Britain’s economy will shrink by 3.7 per cent this year, its fastest pace of decline since the Second World War, while the Government has little room to stimulate activity, international researchers said yesterday.
The Organisation for Economic Co-operation and Development (OECD), a Paris-based think tank funded by 30 countries including Britain, said the UK economy was likely to shrink by a further 0.2 per cent in 2010, though a recovery should start later that year.
“Continuing financial sector weakness, further declines in house prices, and a weak global economy are projected to depress output through 2009,” the OECD said.
“Policy support, combined with an easing in financial conditions should underpin a recovery during 2010.”
Unemployment was likely to peak at ten per cent compared with a current level of 6.5 per cent, the report added.
The OECD’s forecast for British growth is slightly less grim than that for other big economies. It predicts the United States will contract by four per cent, the euro zone by 4.1 per cent and Japan by 6.6 per cent next year.
This weak global outlook meant that the fall in sterling’s value against other major currencies would bring little help to exports until demand improved elsewhere, the OECD said. For 2010 it forecasts no growth in the United States, a 0.3 per cent contraction in the euro zone and a 0.5 per cent decline in Japan.
The report said Britain’s budget deficit, which is set to hit 9 per cent of GDP this year, meant it had little room to soften the impact of the recession if it turned out deeper than expected.
“The room for additional fiscal manoeuvre to respond to worse-than-expected activity developments is therefore limited and new measures would need to be accompanied by detailed and credible fiscal consolidation plans, in order to ensure that confidence is not eroded,” the OECD said.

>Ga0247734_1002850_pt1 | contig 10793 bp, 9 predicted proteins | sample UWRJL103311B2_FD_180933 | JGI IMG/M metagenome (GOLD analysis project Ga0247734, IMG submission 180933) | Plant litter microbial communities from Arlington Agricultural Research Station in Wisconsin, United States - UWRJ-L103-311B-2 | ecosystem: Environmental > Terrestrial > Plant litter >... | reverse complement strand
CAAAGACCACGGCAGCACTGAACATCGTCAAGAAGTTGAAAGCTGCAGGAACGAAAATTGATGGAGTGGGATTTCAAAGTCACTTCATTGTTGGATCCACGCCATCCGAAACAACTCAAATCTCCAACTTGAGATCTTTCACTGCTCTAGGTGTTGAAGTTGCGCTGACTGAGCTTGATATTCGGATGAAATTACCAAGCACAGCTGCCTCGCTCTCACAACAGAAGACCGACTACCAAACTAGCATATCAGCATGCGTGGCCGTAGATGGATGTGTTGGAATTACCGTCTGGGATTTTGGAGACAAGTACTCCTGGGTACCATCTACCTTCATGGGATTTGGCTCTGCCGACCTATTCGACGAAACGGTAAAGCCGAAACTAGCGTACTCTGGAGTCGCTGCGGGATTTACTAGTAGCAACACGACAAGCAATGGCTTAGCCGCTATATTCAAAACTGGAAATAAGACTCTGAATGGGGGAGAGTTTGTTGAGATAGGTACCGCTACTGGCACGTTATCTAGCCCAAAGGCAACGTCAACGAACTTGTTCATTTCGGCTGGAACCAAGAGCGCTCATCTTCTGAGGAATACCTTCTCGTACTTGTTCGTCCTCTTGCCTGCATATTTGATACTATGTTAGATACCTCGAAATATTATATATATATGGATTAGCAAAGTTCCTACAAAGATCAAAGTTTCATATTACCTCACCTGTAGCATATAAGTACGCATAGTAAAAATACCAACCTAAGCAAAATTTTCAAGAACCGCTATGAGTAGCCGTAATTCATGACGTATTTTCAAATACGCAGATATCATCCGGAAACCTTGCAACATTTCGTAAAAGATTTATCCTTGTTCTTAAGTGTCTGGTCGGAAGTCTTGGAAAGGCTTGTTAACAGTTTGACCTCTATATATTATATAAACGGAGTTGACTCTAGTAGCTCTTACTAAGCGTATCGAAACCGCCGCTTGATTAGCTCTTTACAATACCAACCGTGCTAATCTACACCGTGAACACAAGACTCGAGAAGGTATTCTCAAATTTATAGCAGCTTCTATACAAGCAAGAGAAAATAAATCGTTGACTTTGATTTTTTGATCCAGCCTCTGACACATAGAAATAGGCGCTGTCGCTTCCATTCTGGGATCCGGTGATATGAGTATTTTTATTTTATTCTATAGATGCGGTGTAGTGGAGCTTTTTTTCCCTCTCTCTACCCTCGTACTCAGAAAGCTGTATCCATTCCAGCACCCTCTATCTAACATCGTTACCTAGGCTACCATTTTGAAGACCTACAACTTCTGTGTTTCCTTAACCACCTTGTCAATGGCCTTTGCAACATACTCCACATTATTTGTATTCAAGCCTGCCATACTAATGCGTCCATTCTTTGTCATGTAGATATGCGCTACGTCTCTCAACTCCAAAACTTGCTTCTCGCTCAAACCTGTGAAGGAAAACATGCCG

Opposition politicians have criticised Prime Minister Gordon Brown – who tomorrow will chair a G20 summit in London aimed at co-ordinating international moves to tackle the economic crisis – after Bank of England Governor Mervyn King made similar comments.
But the OECD said that further fiscal stimulus may be justified in some circumstances.
“If economic circumstances deteriorate significantly more than projected, further fiscal measures would be warranted,” it said yesterday.
For now, Britain is implementing a discretionary fiscal stimulus worth 1.4 per cent of GDP, on top of an increased number of social benefit payments.
“Automatic stabilisers” such as higher benefit payments and a fall in taxes from oil and finance, were more to blame for the budget deficit than the fiscal stimulus, the OECD noted.
The Bank of England is also creating £75 billion of money to buy government bonds in a quantitative-easing programme to boost growth and stave off deflation, which the OECD said could help more than it had pencilled in.
“Monetary and fiscal policy could provide a stronger stimulus to growth, although the magnitude of their impacts, especially that of quantitative easing, are currently difficult to gauge,” the OECD said.
“The world economy is in the midst of its deepest and most synchronised recession in our lifetime caused by a global financial crisis and deepened by a collapse in world trade,” it added.